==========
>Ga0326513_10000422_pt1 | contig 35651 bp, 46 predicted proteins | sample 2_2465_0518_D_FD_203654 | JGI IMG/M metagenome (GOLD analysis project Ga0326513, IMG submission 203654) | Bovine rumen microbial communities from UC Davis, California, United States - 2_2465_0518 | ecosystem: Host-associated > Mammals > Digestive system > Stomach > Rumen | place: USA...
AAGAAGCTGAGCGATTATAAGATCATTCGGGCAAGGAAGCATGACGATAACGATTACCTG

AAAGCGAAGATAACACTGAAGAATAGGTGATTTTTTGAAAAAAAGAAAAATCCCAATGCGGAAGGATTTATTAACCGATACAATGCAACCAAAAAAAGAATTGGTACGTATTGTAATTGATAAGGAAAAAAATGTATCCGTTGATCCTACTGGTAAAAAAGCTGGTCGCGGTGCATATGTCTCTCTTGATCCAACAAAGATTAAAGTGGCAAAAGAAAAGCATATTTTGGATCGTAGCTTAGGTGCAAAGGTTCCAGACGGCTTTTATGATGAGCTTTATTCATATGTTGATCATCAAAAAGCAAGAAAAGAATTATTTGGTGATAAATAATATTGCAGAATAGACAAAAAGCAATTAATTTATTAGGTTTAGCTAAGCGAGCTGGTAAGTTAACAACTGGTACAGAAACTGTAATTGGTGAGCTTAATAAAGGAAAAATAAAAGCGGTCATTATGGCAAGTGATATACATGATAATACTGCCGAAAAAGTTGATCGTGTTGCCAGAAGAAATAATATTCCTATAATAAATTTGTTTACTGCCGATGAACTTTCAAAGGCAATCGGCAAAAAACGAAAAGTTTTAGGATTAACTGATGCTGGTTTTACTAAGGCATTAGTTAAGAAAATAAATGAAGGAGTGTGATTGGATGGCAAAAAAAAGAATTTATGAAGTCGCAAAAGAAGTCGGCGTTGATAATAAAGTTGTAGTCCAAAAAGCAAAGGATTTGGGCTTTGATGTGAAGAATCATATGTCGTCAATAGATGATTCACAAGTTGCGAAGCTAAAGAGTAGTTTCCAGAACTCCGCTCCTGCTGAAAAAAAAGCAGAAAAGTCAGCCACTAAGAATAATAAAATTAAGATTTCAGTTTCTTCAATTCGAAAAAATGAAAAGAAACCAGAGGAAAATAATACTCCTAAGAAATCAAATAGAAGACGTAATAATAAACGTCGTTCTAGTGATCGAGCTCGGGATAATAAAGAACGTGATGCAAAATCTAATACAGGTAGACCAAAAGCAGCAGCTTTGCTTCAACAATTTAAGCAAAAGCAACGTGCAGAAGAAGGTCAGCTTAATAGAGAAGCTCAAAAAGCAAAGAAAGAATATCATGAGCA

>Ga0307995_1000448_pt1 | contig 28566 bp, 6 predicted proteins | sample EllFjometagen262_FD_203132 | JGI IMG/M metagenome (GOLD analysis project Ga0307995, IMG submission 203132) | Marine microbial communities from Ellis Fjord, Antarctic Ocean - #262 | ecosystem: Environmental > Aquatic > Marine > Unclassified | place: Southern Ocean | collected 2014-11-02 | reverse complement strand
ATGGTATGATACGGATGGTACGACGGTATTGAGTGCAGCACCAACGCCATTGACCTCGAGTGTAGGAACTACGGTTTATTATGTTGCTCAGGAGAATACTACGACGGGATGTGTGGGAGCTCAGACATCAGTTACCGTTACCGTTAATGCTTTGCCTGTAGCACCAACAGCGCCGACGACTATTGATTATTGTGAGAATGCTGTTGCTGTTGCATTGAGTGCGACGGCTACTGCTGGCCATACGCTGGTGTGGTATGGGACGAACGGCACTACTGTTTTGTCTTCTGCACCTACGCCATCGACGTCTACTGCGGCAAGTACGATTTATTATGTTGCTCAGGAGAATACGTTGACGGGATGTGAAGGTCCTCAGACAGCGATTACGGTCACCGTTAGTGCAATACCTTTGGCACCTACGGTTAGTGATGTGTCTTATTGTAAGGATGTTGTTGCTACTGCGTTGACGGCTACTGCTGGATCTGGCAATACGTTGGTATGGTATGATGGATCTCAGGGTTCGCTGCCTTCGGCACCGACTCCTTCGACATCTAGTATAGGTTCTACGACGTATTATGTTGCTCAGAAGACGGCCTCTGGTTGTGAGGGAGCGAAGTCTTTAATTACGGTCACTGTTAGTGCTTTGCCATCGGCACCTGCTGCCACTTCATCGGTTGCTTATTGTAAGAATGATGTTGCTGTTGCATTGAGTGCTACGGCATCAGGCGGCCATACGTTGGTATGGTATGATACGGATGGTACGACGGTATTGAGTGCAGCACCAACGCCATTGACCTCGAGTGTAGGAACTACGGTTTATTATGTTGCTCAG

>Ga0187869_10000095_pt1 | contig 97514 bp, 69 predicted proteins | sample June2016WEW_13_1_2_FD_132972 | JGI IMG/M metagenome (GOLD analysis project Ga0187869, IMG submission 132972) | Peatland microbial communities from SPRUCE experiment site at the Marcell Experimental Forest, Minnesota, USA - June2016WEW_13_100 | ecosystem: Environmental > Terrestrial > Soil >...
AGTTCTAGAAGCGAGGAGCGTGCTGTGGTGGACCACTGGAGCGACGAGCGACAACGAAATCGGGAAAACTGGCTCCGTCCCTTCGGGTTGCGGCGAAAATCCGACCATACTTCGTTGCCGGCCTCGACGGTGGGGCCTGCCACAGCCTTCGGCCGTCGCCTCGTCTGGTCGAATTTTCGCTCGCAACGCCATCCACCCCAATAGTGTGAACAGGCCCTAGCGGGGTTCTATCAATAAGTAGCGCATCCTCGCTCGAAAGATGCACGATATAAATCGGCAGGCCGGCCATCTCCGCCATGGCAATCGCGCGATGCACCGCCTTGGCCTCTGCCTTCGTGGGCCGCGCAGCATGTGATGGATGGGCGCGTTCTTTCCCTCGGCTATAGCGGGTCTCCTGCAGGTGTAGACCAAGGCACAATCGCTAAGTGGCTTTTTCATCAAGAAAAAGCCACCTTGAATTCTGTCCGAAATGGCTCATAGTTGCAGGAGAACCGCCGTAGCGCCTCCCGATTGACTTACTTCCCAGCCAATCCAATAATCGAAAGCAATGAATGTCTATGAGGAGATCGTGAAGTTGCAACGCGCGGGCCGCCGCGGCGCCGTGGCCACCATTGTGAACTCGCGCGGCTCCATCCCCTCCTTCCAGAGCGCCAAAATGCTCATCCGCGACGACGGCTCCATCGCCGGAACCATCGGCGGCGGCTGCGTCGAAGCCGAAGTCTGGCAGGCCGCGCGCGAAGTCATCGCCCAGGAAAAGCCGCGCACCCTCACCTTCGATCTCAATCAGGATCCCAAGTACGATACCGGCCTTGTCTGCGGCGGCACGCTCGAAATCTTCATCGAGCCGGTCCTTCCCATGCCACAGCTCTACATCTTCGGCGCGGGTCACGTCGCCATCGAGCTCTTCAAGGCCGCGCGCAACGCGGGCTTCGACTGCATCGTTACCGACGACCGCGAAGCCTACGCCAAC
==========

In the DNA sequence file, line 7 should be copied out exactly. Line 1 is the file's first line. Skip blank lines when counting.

AGTTCTAGAAGCGAGGAGCGTGCTGTGGTGGACCACTGGAGCGACGAGCGACAACGAAATCGGGAAAACTGGCTCCGTCCCTTCGGGTTGCGGCGAAAATCCGACCATACTTCGTTGCCGGCCTCGACGGTGGGGCCTGCCACAGCCTTCGGCCGTCGCCTCGTCTGGTCGAATTTTCGCTCGCAACGCCATCCACCCCAATAGTGTGAACAGGCCCTAGCGGGGTTCTATCAATAAGTAGCGCATCCTCGCTCGAAAGATGCACGATATAAATCGGCAGGCCGGCCATCTCCGCCATGGCAATCGCGCGATGCACCGCCTTGGCCTCTGCCTTCGTGGGCCGCGCAGCATGTGATGGATGGGCGCGTTCTTTCCCTCGGCTATAGCGGGTCTCCTGCAGGTGTAGACCAAGGCACAATCGCTAAGTGGCTTTTTCATCAAGAAAAAGCCACCTTGAATTCTGTCCGAAATGGCTCATAGTTGCAGGAGAACCGCCGTAGCGCCTCCCGATTGACTTACTTCCCAGCCAATCCAATAATCGAAAGCAATGAATGTCTATGAGGAGATCGTGAAGTTGCAACGCGCGGGCCGCCGCGGCGCCGTGGCCACCATTGTGAACTCGCGCGGCTCCATCCCCTCCTTCCAGAGCGCCAAAATGCTCATCCGCGACGACGGCTCCATCGCCGGAACCATCGGCGGCGGCTGCGTCGAAGCCGAAGTCTGGCAGGCCGCGCGCGAAGTCATCGCCCAGGAAAAGCCGCGCACCCTCACCTTCGATCTCAATCAGGATCCCAAGTACGATACCGGCCTTGTCTGCGGCGGCACGCTCGAAATCTTCATCGAGCCGGTCCTTCCCATGCCACAGCTCTACATCTTCGGCGCGGGTCACGTCGCCATCGAGCTCTTCAAGGCCGCGCGCAACGCGGGCTTCGACTGCATCGTTACCGACGACCGCGAAGCCTACGCCAAC